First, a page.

The use of claims on how animals or fish are raised or fed are voluntary. When applied to a food label or advertisement, however, they will be assessed based on the criteria outlined in these guidelines and any other relevant information. If considered to be false, misleading, deceptive or likely to create an erroneous impression, corrective action will be applied in a fair and responsible manner.

Annex 1 - Relevant Legislation

Food products sold in Canada must be labelled and advertised in a manner that is accurate and not misleading. The Food and Drugs Act, Consumer Packaging and Labelling Act, Meat Inspection Act and Fish Inspection Act contain sections which support accurate labelling.

The Food and Drugs Act (FDA), Subsection 5.(1), states that:

"No person shall label, package, treat, process, sell or advertise any food in a manner that is false, misleading, deceptive or is likely to create an erroneous impression regarding its character, value, quantity, composition, merit, or safety."

The Consumer Packaging and Labelling Act Section 7, states that:

7(1) "No dealer shall apply to any prepackaged product or sell, import into Canada or advertise any prepackaged product that has applied to it a label containing any false or misleading representation that relates to or may reasonably be regarded as relating to that product."

7(2) "For the purposes of this section, "false or misleading representation" includes:

  • b) any expression, word, figure, depiction or symbol that implies or may reasonably be regarded as implying that a prepackaged product contains any matter not contained in it or does not contain any matter in fact contained in it;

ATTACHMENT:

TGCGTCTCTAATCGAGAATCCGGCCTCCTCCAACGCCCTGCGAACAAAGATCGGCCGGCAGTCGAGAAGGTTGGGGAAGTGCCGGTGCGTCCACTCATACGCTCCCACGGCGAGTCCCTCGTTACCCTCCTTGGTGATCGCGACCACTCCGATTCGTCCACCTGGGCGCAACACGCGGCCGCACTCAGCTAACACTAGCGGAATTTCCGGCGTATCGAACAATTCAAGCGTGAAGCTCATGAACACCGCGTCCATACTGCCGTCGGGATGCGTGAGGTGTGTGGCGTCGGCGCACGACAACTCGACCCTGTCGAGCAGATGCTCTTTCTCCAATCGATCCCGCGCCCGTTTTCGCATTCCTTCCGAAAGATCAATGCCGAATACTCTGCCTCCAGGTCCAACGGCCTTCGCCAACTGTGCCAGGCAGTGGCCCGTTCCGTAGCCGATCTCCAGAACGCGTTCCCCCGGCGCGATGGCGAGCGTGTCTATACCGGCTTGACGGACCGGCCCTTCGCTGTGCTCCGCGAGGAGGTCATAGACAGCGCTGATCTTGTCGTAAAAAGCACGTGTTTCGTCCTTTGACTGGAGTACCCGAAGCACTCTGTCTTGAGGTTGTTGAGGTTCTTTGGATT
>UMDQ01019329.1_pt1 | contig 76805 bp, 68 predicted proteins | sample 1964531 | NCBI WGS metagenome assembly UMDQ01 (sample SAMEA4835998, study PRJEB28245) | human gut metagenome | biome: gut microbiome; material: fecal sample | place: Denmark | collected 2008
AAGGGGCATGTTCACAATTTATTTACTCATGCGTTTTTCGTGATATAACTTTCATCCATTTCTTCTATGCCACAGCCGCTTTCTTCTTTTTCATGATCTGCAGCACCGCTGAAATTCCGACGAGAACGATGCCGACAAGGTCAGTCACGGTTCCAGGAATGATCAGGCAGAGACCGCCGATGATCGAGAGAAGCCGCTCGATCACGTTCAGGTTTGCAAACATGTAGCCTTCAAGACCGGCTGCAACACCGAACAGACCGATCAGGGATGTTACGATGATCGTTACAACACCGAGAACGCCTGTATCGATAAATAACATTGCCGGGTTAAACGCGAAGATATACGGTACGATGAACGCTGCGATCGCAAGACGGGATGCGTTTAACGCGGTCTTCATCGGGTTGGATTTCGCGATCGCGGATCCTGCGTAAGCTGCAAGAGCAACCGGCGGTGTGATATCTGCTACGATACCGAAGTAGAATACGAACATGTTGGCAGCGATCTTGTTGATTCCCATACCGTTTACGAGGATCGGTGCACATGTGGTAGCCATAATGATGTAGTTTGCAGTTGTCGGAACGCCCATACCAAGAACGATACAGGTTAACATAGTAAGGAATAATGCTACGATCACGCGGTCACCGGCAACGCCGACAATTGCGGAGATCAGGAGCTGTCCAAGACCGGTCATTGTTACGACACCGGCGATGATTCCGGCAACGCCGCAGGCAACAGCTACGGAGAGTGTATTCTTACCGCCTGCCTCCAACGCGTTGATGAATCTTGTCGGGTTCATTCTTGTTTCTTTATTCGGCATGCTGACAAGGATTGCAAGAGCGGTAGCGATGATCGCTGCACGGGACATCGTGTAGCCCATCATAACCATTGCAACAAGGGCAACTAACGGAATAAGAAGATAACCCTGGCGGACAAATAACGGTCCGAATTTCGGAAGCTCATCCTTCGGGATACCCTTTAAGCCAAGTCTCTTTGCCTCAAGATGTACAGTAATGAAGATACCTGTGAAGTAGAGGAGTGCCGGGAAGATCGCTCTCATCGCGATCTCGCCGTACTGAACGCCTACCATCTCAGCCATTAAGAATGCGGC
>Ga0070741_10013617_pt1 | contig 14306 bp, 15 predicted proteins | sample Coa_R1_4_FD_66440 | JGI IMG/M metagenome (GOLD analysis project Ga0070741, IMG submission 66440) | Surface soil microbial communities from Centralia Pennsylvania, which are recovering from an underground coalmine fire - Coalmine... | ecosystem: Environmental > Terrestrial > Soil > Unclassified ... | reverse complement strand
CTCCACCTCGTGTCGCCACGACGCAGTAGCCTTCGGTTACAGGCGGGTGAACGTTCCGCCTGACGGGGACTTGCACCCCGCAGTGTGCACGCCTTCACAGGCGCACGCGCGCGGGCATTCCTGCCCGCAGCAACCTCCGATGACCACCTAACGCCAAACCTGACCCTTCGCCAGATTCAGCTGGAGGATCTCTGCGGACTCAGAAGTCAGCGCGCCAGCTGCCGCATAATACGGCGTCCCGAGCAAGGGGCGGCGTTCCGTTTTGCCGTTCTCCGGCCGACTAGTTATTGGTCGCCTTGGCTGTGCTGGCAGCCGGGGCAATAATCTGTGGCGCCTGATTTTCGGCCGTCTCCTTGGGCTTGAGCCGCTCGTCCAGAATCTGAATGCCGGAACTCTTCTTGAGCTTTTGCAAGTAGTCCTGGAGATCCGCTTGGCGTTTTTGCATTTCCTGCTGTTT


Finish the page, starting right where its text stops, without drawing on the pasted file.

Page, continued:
• c) any description or illustration of the type, quality, performance, function, origin or method of manufacture or production of a prepackaged product that may reasonably be regarded as likely to deceive a consumer with respect to the matter so described or illustrated."

Meat Inspection Regulations, 1990, Section 94(7), states that:

"No word, picture or design that conveys a false or misleading impression as to the contents, quality, quantity, weight, method or date of production or manufacture or place of origin of the contents of any meat product bearing the meat inspection legend shall be used on the label of or in connection with the meat product."

Fish Inspection Regulations, Section 27, states that:

"No person shall package any fish or mark or label any container of fish in a manner that is false, misleading or deceptive."

Annex 2 - Guiding Principles for the Federal Food Labelling and Advertising System

The following are the principles that guide the development of consumer protection policy of the CFIA. These can be found in the Industry Labelling Tool.

Policies will be developed in a responsible manner to ensure that federal food labelling policies and regulations:

  • are necessary to protect health and safety and prevent product misrepresentation and fraud;
  • promote an informed food choice, by providing consumers with reliable and comparable information, that reflects current food technology and nutrition recommendations and that can be easily understood;
  • support marketplace equity and fair competition;
  • respect obligations under international and federal provincial trade agreements; and
  • do not entail costs of implementation that outweigh benefits to society.